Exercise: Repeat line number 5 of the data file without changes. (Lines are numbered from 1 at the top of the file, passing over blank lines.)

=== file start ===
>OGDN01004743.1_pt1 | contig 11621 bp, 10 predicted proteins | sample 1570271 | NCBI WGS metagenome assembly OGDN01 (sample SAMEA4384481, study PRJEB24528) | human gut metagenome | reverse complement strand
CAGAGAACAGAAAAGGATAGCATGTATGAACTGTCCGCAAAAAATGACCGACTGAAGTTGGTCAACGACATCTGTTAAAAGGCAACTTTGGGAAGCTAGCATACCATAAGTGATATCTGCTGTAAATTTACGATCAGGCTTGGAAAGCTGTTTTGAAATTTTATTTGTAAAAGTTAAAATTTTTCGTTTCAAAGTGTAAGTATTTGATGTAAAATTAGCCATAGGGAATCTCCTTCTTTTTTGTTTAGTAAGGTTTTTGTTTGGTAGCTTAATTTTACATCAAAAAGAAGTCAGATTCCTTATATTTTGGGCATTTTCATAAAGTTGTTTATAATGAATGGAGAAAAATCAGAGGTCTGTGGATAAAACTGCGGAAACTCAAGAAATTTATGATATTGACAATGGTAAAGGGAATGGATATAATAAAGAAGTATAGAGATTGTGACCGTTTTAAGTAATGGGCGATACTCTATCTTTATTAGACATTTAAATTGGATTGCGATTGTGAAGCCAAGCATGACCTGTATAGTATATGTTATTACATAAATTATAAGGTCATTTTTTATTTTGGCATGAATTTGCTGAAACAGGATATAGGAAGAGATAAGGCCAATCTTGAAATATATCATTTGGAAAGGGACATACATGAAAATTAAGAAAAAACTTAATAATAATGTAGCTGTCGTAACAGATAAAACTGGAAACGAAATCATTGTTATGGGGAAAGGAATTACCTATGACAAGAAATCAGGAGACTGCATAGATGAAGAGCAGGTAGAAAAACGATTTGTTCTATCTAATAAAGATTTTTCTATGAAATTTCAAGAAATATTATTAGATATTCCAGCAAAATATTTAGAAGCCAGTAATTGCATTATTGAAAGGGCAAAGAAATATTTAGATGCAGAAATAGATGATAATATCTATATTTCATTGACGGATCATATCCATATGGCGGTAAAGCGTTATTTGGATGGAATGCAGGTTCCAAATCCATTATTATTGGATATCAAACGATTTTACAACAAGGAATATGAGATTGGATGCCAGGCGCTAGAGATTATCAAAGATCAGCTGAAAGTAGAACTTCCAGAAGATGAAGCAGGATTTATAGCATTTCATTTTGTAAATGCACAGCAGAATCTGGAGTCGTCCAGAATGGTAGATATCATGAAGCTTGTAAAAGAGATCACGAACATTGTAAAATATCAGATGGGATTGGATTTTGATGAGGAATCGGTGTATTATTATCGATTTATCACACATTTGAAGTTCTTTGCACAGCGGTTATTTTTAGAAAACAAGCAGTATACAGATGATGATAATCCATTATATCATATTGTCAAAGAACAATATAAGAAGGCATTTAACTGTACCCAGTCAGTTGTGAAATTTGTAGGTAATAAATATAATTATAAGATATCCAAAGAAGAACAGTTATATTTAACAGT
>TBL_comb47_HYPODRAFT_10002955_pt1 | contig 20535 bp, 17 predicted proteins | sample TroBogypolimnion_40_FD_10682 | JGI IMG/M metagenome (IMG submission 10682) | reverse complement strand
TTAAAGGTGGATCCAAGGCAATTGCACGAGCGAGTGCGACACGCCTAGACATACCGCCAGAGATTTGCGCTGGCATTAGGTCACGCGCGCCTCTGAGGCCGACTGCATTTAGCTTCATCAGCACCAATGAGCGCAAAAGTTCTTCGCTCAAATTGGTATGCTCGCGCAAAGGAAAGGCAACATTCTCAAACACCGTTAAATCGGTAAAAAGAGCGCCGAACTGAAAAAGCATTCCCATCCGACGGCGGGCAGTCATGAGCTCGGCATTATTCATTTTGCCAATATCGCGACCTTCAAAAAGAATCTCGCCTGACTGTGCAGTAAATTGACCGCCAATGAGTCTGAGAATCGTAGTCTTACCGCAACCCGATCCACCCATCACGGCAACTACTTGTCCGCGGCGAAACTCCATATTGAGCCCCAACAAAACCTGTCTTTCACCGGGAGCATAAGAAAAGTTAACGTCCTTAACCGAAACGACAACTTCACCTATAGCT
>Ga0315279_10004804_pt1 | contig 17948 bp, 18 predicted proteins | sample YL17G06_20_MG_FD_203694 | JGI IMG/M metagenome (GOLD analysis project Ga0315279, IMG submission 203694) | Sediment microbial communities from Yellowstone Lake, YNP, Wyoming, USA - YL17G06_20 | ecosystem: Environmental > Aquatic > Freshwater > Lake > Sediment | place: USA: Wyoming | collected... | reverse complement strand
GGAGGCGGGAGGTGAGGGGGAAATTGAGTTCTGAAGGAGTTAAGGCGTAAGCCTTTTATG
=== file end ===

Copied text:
>Ga0315279_10004804_pt1 | contig 17948 bp, 18 predicted proteins | sample YL17G06_20_MG_FD_203694 | JGI IMG/M metagenome (GOLD analysis project Ga0315279, IMG submission 203694) | Sediment microbial communities from Yellowstone Lake, YNP, Wyoming, USA - YL17G06_20 | ecosystem: Environmental > Aquatic > Freshwater > Lake > Sediment | place: USA: Wyoming | collected... | reverse complement strand